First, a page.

Peter hitchens 2


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Round Two of my online spat with Peter Hitchens. This time about the case for a DNA database.

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  • It is time we had a national debate on this issue and there is a clear public interest case for a national DNA database. However, there would be a great deal of opposition and there would need to be a workable plan for implementation otherwise it could turn into another poll tax débâcle.

    What is utterly indefensible is the way the police have unilaterally built up a de facto national database which adds records of individuals who have never been convicted of any offence and might even have offered their DNA in exclusion screening. Fingerprints have to be destroyed unless individuals are found guilty of an offence. Yet the police retain the DNA record of people not even charged with an offence. If ever there was a case of police abusing their powers this is it and it certainly does not augur well for a legitimate national database were the police allowed to have anything to do with running it.
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Peter hitchens 2

  1. 1. Peter Hitchens: Round Two“If this idea doesn’t make your blood boil, then in my view there is justsomething fundamentally wrong with you, and you have no respect orgratitude for our ancestors who squeezed Magna Carta out of King John,forced the abolition of Star Chamber and High Commission, opposed ShipMoney, achieved the Petition of Right, established Habeas Corpus,safeguarded jury trial and the presumption of innocence, ended theoppressive use of criminal libel and – perhaps above all – defeated JamesII’s attempts to make us into a continental despotism and secured the1689 Bill of Rights. These are the things that make us Englishmen, andwhich distinguish the English system of liberty from the rest of theworld.” Peter Hitchens, Mail On SundayWhat so upset Mr Hitchens? My suggestion that a national DNAdatabase would be a more effective deterrent against serious crimethan the death penalty. So here’s my second – and final installmenton the subject published in his Mail online blog:The case for a National DNA databaseAlmost exactly twenty-nine years ago, Colette Aram, a16-year-oldtrainee hairdresser from Keyworth in Nottinghamshire wasabducted, raped and strangled. The case was so shocking that itfeatured on the first ever edition of Crimewatch. There were a fewclues and at the outset of the investigation the police must havebeen confident they’d get their man. They had a stolen red FordFiesta and a paper towel used by someone who had eaten a hamsandwich in a nearby pub and was noticed to have blood underhis fingernails. But the killer was confident that he would not becaught and – chillingly - left a handwritten message to that effect.He was right to be confident. Despite a massive police operationand the interviewing of twenty thousand individuals,and fortwenty-seven years, he remained free.
  2. 2. Then, in June 2008, the murderer’s 19-year-old son was arrestedfor careless and inconsiderate driving. He was photographed bythe police who also took his fingerprints and a DNA sample byswabbing his cheek.A few months later the driver’s DNA profile was flagged as a closebut not perfect match to the profile of the probable killer ofColette. Plainly, he wasn’t the killer;Colette had been savagelymurdered before he was born. But his father and two uncles werearrested and had their DNA taken. And in December 1978, just sixmonths after his son had been stopped for careless driving, 51 yearold Paul Hutchinson, pleaded guilty to murdering Colette and wassentenced to life imprisonment.Detections of crime due to the presence of DNA are increasing.Between 01 April and 30 June of this year the National DNADatabase produced 29 matches to murder, 91 to rapes and 6,094 toother crime scenes.Since 1998, more than 300,000 crimes have beendetected with the aid of the DatabaseBut the potential of the database is limited by the fact that it isincomplete. Had all adults in the UK been required to provide aDNA sample, a relatively minor inconvenience, then we wouldnot have had to wait for Colette’s murderer’s son to driveinconsiderately before his father was brought to justice.The database is not a panacea. It will not stop a large amount oflow-level crime committed generally by young people who arereckless about the chances of getting caught. But I believe that itwill act as a deterrent to those contemplating serious offences,including sexual offences. Some sex offending is opportunist. Butsome of the gravest crimes are meticulously planned and thevictim sometimes murdered to prevent apprehension. DNA makesthat hateful ploy much less likely to be successful and, with itshelp, convictions can nowadays be obtained whether or not a bodyis found.My proposal that all adults should contribute to a national DNAdatabase appears to enrage Mr Hitchens: “If this idea doesn’tmake your blood boil, then in my view there is just something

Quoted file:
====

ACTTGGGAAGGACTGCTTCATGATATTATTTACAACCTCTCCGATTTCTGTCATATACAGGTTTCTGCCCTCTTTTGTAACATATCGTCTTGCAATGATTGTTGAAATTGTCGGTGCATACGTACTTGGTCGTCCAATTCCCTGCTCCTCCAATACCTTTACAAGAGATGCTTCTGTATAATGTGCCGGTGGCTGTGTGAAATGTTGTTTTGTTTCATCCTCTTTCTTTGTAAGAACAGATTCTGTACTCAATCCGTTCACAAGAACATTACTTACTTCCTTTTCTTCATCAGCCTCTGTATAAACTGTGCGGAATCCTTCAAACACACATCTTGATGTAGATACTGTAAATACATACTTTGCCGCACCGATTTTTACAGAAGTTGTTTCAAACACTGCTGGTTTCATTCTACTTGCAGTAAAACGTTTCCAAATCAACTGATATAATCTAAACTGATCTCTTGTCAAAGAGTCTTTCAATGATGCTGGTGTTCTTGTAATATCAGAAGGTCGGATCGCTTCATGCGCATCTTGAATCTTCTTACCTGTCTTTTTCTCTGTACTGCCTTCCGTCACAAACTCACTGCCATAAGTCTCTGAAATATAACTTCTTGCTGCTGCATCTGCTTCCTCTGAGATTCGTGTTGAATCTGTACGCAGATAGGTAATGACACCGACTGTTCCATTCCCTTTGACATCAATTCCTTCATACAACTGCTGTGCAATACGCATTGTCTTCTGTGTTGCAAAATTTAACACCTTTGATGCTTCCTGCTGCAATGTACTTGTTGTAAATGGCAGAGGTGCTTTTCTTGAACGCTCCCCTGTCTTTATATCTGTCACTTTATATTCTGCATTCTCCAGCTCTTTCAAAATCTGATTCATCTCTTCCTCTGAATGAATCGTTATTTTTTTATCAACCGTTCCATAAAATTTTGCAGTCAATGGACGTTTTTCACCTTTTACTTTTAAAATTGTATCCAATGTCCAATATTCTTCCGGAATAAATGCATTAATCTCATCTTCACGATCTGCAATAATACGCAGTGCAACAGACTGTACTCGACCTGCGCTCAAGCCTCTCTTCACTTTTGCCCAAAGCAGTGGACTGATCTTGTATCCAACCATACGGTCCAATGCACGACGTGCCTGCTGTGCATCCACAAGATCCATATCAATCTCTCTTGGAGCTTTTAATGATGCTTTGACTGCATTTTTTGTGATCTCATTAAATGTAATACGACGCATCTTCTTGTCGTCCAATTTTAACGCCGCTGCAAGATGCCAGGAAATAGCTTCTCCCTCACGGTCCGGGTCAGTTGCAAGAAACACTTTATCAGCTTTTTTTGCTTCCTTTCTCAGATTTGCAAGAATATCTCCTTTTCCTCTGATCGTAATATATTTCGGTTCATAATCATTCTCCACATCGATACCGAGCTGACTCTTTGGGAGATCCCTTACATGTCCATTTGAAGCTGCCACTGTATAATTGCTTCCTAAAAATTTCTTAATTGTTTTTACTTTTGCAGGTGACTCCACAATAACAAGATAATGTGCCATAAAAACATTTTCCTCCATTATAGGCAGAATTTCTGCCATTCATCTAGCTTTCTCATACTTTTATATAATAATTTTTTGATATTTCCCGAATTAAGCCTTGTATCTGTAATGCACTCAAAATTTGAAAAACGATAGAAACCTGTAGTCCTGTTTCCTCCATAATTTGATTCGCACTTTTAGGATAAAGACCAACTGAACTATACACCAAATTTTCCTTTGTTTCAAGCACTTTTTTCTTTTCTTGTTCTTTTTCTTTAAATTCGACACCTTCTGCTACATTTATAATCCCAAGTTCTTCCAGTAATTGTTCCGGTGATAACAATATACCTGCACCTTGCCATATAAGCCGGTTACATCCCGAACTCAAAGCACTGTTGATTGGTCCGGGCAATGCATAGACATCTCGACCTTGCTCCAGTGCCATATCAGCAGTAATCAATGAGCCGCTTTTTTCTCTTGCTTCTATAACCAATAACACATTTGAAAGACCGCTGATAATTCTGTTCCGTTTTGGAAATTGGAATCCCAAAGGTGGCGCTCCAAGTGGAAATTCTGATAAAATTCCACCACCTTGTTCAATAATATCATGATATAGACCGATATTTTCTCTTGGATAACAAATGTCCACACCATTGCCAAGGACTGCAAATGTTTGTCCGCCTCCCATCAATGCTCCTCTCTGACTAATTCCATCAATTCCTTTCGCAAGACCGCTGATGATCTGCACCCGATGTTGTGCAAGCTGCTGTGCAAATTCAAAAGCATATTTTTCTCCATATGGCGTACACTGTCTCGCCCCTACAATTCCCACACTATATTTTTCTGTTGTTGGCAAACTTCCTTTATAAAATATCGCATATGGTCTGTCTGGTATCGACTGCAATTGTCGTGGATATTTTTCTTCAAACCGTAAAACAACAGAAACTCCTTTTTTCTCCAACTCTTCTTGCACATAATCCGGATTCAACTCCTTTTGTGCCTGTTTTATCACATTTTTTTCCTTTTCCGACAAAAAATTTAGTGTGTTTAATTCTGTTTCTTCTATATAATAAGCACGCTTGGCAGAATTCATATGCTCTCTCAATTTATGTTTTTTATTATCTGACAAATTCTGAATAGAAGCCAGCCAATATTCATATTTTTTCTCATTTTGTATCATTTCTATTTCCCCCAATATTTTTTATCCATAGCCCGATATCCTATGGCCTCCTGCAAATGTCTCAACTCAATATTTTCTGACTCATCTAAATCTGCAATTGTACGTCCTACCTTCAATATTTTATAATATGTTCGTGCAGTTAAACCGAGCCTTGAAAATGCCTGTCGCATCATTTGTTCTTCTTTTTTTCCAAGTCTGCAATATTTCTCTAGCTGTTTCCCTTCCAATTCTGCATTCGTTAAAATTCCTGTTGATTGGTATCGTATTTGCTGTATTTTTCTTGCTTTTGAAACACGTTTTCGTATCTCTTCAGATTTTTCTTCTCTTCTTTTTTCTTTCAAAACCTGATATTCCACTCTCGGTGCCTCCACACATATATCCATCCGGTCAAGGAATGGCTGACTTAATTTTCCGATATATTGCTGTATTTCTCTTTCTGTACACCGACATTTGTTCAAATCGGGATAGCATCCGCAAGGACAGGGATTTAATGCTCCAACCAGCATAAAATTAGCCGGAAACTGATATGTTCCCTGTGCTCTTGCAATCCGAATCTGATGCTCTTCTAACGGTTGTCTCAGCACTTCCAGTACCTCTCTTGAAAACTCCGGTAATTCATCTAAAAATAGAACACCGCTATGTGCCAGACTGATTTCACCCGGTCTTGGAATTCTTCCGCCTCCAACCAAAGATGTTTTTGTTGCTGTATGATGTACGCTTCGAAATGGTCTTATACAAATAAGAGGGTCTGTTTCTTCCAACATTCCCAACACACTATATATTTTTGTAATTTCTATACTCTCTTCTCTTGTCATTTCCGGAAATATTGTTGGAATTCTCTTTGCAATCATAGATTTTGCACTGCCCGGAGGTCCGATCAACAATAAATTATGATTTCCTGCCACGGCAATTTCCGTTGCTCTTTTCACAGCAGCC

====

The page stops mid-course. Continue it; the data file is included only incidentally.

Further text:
3. 3. fundamentally wrong with you.” But why, when he’s aware thatDNA evidence can secure liberty as well as bring it to an end forthe guilty.DNA evidence led to the conviction of Robert Nipperfor Rachel Nickell’s murder bit simultaneously exonerated ColinStagg.We live in a society where we all bear inconveniences for themaintenance of public order. We accept curbs on our liberty in amyriad of ways. Contributing to a national DNA database would,by a fraction, increase those curbs. But it would also not only aidthe detection of serious crime it would deter serious crime. Itwould save the lives of girls like Collette Aram.